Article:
Five Palestinian-American men are serving time for providing aid to Palestinian refugees. Their conviction 10 years ago spurred broader efforts to criminalize Palestine advocacy in the United States.
Ten years ago, United States federal prosecutors shut down what was then the biggest Muslim charity in the country, a foundation supporting Palestinians refugees. Authorities seized all of the Holy Land Foundation’s assets and put five of its leaders in prison.
Over the past decade, the case has set into motion a broad and powerful effort to criminalize and sanction Palestine advocacy in the United States. It created a chilling effect that forces many Americans to think twice before supporting Palestinian or Muslim charities to this day.
Shortly after the September 11, 2001 attacks, the FBI raided the offices of Holy Land Foundation. In 2004, federal agents arrested five of the foundation’s leaders on charges of funneling material support for a designated terrorist organization — Hamas. After a second trial — the first resulted in a mistrial — they were sentenced to prison, two of them to 65 years.
“The mainstreaming of the idea that support for Palestinians is something that should be scrutinized originates with cases like Holy Land,” said Diala Shamas, an attorney at the Center for Constitutional Rights.
“It starts with the material support framework, where any kind of support for Palestinians is labeled and smeared as support for terrorism, but you see that in the rhetoric today, it’s everywhere,” Shamas added.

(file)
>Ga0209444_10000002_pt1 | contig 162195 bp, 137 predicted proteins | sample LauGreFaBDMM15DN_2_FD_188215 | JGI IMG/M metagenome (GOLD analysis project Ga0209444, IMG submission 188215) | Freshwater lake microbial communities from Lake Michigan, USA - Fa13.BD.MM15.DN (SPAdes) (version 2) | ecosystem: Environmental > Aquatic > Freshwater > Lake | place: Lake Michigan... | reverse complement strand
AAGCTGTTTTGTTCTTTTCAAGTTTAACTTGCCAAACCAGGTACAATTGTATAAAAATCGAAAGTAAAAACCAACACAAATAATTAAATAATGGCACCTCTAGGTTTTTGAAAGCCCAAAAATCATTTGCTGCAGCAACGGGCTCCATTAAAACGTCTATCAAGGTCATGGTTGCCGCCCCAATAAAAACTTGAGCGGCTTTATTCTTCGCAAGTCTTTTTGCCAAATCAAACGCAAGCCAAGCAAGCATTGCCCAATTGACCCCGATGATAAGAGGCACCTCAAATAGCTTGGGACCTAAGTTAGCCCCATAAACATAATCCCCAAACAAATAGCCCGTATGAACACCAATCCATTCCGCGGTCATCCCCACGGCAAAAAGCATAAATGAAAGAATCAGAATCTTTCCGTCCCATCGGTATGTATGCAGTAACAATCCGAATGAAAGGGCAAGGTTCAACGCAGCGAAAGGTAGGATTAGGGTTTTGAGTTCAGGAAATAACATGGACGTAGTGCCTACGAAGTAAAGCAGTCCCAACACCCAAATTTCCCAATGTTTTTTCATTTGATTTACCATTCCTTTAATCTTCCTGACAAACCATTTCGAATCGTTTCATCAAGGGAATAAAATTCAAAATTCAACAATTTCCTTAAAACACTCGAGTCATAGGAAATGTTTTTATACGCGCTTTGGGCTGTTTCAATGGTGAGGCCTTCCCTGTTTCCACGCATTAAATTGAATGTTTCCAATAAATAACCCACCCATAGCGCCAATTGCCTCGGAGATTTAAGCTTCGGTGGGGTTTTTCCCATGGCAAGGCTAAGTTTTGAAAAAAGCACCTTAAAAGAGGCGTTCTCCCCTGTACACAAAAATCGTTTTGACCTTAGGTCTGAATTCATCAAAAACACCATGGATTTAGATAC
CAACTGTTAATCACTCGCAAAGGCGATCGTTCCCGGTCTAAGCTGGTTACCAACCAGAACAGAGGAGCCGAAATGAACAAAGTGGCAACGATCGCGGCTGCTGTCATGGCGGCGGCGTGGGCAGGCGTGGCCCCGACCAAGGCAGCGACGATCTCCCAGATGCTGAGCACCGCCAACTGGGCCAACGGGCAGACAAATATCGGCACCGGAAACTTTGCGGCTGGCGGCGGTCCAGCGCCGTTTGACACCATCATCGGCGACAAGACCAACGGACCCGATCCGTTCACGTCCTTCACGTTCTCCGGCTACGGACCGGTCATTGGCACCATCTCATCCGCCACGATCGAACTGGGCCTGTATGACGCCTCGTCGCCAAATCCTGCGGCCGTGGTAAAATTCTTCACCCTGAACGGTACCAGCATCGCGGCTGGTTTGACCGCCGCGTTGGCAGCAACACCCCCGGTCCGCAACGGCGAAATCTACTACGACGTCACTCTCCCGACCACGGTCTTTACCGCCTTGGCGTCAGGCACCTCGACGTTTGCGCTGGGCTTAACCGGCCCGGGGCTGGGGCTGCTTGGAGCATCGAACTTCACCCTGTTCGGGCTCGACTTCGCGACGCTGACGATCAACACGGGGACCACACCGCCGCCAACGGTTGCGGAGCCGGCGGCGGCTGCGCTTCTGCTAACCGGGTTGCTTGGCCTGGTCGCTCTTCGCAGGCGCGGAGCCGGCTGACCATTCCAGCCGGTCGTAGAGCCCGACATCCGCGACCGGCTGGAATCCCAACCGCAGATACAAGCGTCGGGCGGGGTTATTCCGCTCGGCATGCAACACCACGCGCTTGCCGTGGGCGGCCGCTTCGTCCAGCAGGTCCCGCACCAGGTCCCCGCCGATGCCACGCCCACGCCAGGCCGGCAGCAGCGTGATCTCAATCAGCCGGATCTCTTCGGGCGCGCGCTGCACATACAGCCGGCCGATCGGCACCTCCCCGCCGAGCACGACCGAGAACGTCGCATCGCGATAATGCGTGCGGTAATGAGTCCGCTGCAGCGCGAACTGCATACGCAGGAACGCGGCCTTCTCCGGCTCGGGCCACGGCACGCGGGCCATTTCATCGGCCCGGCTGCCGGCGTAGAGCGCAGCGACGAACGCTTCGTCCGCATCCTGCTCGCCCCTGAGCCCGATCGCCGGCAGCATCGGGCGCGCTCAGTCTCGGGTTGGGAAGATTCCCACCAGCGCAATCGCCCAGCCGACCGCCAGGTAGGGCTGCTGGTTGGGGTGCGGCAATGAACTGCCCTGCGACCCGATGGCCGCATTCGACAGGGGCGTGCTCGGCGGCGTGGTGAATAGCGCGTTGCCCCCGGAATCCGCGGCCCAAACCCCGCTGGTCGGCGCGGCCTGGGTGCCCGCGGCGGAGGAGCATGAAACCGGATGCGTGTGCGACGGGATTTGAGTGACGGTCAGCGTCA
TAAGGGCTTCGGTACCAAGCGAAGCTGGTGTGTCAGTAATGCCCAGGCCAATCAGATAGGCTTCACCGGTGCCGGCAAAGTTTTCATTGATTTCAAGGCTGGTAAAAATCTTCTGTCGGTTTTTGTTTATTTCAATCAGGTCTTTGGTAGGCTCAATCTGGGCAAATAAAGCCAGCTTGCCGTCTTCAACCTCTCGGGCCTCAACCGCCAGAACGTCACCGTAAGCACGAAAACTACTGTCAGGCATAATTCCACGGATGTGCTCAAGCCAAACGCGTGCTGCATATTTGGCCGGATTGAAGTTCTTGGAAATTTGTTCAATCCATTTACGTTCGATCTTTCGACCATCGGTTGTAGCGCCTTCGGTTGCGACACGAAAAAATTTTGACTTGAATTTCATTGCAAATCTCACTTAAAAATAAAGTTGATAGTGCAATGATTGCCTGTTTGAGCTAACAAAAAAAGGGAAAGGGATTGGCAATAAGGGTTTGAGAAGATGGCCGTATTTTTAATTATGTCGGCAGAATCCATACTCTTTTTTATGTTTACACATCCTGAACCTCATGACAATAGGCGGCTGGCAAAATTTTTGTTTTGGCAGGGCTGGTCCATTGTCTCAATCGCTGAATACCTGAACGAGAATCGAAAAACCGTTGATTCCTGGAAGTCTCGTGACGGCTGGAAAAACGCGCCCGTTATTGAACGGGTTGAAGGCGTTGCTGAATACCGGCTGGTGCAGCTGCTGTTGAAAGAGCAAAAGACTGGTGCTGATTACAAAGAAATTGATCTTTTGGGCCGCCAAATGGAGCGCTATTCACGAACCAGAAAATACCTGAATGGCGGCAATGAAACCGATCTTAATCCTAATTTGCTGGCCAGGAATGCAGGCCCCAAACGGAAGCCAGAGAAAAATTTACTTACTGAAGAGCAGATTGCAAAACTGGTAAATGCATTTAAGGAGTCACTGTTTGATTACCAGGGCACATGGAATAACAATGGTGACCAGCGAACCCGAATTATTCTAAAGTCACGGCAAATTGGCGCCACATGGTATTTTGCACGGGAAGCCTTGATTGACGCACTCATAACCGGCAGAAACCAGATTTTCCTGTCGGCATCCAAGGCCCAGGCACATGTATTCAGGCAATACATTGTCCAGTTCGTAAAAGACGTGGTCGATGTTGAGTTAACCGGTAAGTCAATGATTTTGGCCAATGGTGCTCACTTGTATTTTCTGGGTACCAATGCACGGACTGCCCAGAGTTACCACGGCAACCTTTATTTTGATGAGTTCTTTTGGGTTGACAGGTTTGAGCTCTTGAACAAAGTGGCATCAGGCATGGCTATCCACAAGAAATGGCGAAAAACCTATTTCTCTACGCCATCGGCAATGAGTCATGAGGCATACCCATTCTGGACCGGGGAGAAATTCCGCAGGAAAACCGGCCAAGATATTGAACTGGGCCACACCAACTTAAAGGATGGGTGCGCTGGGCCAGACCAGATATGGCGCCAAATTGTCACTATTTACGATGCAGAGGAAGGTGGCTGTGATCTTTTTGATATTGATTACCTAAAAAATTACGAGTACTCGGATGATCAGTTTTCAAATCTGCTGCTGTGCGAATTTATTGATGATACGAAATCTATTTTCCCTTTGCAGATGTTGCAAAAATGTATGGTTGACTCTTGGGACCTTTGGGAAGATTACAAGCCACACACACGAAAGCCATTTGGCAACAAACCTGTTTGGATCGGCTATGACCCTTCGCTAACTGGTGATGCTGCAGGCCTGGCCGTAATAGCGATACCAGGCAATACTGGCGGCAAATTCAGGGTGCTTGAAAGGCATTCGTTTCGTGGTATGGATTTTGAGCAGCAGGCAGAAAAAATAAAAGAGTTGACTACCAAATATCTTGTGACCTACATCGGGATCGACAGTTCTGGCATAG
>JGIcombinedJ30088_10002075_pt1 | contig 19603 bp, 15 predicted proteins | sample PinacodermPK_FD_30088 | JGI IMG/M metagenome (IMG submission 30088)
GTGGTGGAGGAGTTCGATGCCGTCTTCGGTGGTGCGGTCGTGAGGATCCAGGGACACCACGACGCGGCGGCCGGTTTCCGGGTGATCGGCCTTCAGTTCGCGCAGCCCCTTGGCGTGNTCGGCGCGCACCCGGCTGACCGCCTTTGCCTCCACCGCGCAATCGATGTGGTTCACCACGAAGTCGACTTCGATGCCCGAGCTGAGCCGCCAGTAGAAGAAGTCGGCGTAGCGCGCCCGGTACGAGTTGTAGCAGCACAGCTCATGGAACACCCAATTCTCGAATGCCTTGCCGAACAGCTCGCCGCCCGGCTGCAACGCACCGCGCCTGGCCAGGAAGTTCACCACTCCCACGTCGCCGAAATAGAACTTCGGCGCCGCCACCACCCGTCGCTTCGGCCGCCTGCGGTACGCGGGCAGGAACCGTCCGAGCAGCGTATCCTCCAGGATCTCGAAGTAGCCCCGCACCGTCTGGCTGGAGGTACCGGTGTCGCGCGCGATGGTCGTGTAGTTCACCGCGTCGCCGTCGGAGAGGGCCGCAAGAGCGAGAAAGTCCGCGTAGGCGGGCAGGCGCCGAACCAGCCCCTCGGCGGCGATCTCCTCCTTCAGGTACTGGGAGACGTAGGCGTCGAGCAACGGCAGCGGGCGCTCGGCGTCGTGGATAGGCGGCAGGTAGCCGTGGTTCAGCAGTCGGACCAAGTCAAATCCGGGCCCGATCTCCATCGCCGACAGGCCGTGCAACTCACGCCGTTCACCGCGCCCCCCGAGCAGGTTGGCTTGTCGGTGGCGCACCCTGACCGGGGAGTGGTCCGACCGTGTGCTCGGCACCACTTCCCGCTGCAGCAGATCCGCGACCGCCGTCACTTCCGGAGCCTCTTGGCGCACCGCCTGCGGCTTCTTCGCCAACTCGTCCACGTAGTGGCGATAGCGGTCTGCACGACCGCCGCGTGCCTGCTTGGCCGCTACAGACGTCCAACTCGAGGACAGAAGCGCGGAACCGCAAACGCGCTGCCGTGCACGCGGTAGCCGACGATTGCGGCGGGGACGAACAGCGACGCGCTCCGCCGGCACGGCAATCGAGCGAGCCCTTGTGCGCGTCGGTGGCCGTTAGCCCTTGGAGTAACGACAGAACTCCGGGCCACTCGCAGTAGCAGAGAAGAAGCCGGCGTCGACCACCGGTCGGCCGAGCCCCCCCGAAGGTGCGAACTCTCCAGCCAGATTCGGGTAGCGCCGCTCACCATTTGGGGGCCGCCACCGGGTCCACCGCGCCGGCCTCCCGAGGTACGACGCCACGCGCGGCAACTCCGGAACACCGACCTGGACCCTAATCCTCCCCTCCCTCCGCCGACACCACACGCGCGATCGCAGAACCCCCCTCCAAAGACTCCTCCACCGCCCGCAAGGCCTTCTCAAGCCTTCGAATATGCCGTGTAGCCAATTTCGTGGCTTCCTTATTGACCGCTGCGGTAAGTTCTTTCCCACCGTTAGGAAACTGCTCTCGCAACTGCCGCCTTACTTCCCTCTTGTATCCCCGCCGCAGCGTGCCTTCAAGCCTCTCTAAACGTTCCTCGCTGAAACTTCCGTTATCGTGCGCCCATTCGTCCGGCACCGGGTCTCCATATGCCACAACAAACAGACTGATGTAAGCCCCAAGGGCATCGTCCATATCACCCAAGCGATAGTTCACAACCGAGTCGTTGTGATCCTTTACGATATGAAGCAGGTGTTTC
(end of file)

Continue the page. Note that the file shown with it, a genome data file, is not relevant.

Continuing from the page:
Material support laws are intentionally kept vague and broadly-defined, and they have had a significant chilling effect on several civil rights issues in the United States, according to Shamas.
Furthermore, targeting the Holy Land Foundation had a very intended political effect; it mattered that the government was not only going after what was at the time the largest Muslim charity in America, but also one that was focused on providing relief to Palestinians.
“These people were convicted for providing charity,” Nancy Hollander, the defense attorney who represented Abu Baker, told +972. “They were never charged with, convicted or arrested for any violent act. The government chased every dime that they spent, and knew where it all went, and it went to charity. It’s just that the government’s position was that they were feeding the wrong kids.”